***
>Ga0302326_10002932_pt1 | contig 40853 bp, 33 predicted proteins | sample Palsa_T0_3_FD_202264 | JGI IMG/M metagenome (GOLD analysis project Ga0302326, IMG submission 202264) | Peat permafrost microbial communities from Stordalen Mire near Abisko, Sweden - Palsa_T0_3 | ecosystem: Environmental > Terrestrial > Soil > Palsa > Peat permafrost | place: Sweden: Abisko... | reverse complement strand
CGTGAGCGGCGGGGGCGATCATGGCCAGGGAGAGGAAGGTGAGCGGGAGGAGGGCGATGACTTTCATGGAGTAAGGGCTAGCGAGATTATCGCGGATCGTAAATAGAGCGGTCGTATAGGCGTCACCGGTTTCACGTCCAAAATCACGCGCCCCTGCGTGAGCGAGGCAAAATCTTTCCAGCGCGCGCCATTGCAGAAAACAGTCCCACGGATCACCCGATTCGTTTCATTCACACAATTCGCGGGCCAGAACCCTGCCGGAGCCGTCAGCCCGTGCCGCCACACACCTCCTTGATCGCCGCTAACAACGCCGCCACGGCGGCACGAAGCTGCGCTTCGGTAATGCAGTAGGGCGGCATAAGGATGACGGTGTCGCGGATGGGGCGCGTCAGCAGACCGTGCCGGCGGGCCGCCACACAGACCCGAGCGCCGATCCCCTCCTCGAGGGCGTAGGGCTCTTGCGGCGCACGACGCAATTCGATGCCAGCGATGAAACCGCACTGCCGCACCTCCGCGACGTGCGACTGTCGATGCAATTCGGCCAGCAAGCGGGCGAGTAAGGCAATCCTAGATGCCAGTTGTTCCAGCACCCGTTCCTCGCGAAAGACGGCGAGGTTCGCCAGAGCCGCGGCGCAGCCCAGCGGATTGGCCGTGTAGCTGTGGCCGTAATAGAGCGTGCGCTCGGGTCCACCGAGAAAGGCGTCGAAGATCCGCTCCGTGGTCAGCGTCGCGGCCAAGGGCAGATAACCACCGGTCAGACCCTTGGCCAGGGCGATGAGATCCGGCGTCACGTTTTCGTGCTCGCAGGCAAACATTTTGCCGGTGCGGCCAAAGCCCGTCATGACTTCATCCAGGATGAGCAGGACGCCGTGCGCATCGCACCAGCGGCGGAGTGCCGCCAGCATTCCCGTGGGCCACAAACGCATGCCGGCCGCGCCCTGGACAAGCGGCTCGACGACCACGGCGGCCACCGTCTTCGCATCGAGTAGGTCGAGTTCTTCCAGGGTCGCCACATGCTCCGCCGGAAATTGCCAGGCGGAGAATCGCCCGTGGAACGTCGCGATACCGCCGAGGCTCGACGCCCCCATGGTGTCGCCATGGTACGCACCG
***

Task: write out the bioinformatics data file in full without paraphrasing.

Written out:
>Ga0302326_10002932_pt1 | contig 40853 bp, 33 predicted proteins | sample Palsa_T0_3_FD_202264 | JGI IMG/M metagenome (GOLD analysis project Ga0302326, IMG submission 202264) | Peat permafrost microbial communities from Stordalen Mire near Abisko, Sweden - Palsa_T0_3 | ecosystem: Environmental > Terrestrial > Soil > Palsa > Peat permafrost | place: Sweden: Abisko... | reverse complement strand
CGTGAGCGGCGGGGGCGATCATGGCCAGGGAGAGGAAGGTGAGCGGGAGGAGGGCGATGACTTTCATGGAGTAAGGGCTAGCGAGATTATCGCGGATCGTAAATAGAGCGGTCGTATAGGCGTCACCGGTTTCACGTCCAAAATCACGCGCCCCTGCGTGAGCGAGGCAAAATCTTTCCAGCGCGCGCCATTGCAGAAAACAGTCCCACGGATCACCCGATTCGTTTCATTCACACAATTCGCGGGCCAGAACCCTGCCGGAGCCGTCAGCCCGTGCCGCCACACACCTCCTTGATCGCCGCTAACAACGCCGCCACGGCGGCACGAAGCTGCGCTTCGGTAATGCAGTAGGGCGGCATAAGGATGACGGTGTCGCGGATGGGGCGCGTCAGCAGACCGTGCCGGCGGGCCGCCACACAGACCCGAGCGCCGATCCCCTCCTCGAGGGCGTAGGGCTCTTGCGGCGCACGACGCAATTCGATGCCAGCGATGAAACCGCACTGCCGCACCTCCGCGACGTGCGACTGTCGATGCAATTCGGCCAGCAAGCGGGCGAGTAAGGCAATCCTAGATGCCAGTTGTTCCAGCACCCGTTCCTCGCGAAAGACGGCGAGGTTCGCCAGAGCCGCGGCGCAGCCCAGCGGATTGGCCGTGTAGCTGTGGCCGTAATAGAGCGTGCGCTCGGGTCCACCGAGAAAGGCGTCGAAGATCCGCTCCGTGGTCAGCGTCGCGGCCAAGGGCAGATAACCACCGGTCAGACCCTTGGCCAGGGCGATGAGATCCGGCGTCACGTTTTCGTGCTCGCAGGCAAACATTTTGCCGGTGCGGCCAAAGCCCGTCATGACTTCATCCAGGATGAGCAGGACGCCGTGCGCATCGCACCAGCGGCGGAGTGCCGCCAGCATTCCCGTGGGCCACAAACGCATGCCGGCCGCGCCCTGGACAAGCGGCTCGACGACCACGGCGGCCACCGTCTTCGCATCGAGTAGGTCGAGTTCTTCCAGGGTCGCCACATGCTCCGCCGGAAATTGCCAGGCGGAGAATCGCCCGTGGAACGTCGCGATACCGCCGAGGCTCGACGCCCCCATGGTGTCGCCATGGTACGCACCG